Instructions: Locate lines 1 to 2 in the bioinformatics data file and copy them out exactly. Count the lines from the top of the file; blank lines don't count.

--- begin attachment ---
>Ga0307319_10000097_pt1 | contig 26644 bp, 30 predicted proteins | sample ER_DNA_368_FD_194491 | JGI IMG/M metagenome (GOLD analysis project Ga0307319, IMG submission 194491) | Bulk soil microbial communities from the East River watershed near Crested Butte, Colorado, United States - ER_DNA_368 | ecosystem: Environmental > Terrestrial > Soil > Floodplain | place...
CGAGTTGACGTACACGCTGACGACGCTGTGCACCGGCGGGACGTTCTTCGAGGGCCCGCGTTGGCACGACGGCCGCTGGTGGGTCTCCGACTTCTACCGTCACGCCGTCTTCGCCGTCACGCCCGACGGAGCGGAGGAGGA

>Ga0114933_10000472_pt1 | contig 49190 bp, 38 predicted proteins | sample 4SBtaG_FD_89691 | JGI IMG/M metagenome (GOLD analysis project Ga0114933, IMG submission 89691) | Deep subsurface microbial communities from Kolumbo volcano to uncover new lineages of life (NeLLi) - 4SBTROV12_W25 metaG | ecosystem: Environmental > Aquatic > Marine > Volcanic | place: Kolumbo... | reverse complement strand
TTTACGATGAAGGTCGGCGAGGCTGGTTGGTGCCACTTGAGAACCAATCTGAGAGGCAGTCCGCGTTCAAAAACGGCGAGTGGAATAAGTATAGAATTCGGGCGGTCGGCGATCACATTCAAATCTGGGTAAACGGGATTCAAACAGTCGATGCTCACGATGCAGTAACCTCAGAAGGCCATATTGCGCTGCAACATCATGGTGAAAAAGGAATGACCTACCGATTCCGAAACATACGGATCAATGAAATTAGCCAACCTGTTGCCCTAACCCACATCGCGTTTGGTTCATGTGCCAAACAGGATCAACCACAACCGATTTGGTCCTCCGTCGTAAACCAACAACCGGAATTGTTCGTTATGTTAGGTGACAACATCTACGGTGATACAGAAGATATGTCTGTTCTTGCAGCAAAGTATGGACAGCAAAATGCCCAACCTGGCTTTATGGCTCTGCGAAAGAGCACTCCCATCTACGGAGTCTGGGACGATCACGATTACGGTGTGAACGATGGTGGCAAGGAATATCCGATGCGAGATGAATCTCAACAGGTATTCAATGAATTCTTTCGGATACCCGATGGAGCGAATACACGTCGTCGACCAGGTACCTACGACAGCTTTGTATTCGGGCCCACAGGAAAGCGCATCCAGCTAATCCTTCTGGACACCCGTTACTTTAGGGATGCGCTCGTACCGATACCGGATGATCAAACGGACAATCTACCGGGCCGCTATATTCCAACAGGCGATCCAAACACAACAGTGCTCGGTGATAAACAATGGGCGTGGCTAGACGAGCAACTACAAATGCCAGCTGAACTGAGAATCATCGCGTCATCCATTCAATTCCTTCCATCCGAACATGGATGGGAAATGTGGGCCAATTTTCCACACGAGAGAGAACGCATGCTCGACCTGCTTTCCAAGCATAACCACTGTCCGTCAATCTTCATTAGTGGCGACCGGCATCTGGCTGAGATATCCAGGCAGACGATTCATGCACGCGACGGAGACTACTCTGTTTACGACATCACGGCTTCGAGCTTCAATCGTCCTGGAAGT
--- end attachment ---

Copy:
>Ga0307319_10000097_pt1 | contig 26644 bp, 30 predicted proteins | sample ER_DNA_368_FD_194491 | JGI IMG/M metagenome (GOLD analysis project Ga0307319, IMG submission 194491) | Bulk soil microbial communities from the East River watershed near Crested Butte, Colorado, United States - ER_DNA_368 | ecosystem: Environmental > Terrestrial > Soil > Floodplain | place...
CGAGTTGACGTACACGCTGACGACGCTGTGCACCGGCGGGACGTTCTTCGAGGGCCCGCGTTGGCACGACGGCCGCTGGTGGGTCTCCGACTTCTACCGTCACGCCGTCTTCGCCGTCACGCCCGACGGAGCGGAGGAGGA